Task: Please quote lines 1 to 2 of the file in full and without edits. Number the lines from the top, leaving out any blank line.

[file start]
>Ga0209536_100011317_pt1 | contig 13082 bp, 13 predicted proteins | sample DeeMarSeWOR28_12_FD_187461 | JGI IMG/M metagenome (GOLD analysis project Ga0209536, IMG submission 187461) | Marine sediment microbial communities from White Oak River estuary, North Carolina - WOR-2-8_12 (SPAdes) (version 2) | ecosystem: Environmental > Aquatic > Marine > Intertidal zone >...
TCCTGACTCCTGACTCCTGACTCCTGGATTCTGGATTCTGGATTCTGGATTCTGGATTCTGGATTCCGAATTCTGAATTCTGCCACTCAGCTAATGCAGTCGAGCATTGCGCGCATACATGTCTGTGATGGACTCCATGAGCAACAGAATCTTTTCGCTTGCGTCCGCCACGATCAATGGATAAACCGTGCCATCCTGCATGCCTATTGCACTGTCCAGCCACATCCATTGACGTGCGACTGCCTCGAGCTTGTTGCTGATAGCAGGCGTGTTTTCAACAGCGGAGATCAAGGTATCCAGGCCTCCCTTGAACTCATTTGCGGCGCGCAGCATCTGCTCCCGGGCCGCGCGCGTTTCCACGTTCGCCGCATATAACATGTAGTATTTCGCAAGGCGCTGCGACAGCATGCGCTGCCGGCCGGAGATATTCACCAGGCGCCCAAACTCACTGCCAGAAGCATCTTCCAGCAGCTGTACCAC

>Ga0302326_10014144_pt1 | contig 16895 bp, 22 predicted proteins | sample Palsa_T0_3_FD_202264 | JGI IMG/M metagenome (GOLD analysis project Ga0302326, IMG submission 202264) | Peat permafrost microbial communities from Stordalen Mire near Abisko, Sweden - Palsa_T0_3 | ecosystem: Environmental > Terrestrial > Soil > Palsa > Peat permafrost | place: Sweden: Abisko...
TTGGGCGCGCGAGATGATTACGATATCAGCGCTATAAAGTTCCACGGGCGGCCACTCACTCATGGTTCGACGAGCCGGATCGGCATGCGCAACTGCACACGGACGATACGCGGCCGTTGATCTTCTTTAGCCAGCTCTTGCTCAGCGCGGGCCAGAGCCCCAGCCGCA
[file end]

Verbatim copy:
>Ga0209536_100011317_pt1 | contig 13082 bp, 13 predicted proteins | sample DeeMarSeWOR28_12_FD_187461 | JGI IMG/M metagenome (GOLD analysis project Ga0209536, IMG submission 187461) | Marine sediment microbial communities from White Oak River estuary, North Carolina - WOR-2-8_12 (SPAdes) (version 2) | ecosystem: Environmental > Aquatic > Marine > Intertidal zone >...
TCCTGACTCCTGACTCCTGACTCCTGGATTCTGGATTCTGGATTCTGGATTCTGGATTCTGGATTCCGAATTCTGAATTCTGCCACTCAGCTAATGCAGTCGAGCATTGCGCGCATACATGTCTGTGATGGACTCCATGAGCAACAGAATCTTTTCGCTTGCGTCCGCCACGATCAATGGATAAACCGTGCCATCCTGCATGCCTATTGCACTGTCCAGCCACATCCATTGACGTGCGACTGCCTCGAGCTTGTTGCTGATAGCAGGCGTGTTTTCAACAGCGGAGATCAAGGTATCCAGGCCTCCCTTGAACTCATTTGCGGCGCGCAGCATCTGCTCCCGGGCCGCGCGCGTTTCCACGTTCGCCGCATATAACATGTAGTATTTCGCAAGGCGCTGCGACAGCATGCGCTGCCGGCCGGAGATATTCACCAGGCGCCCAAACTCACTGCCAGAAGCATCTTCCAGCAGCTGTACCAC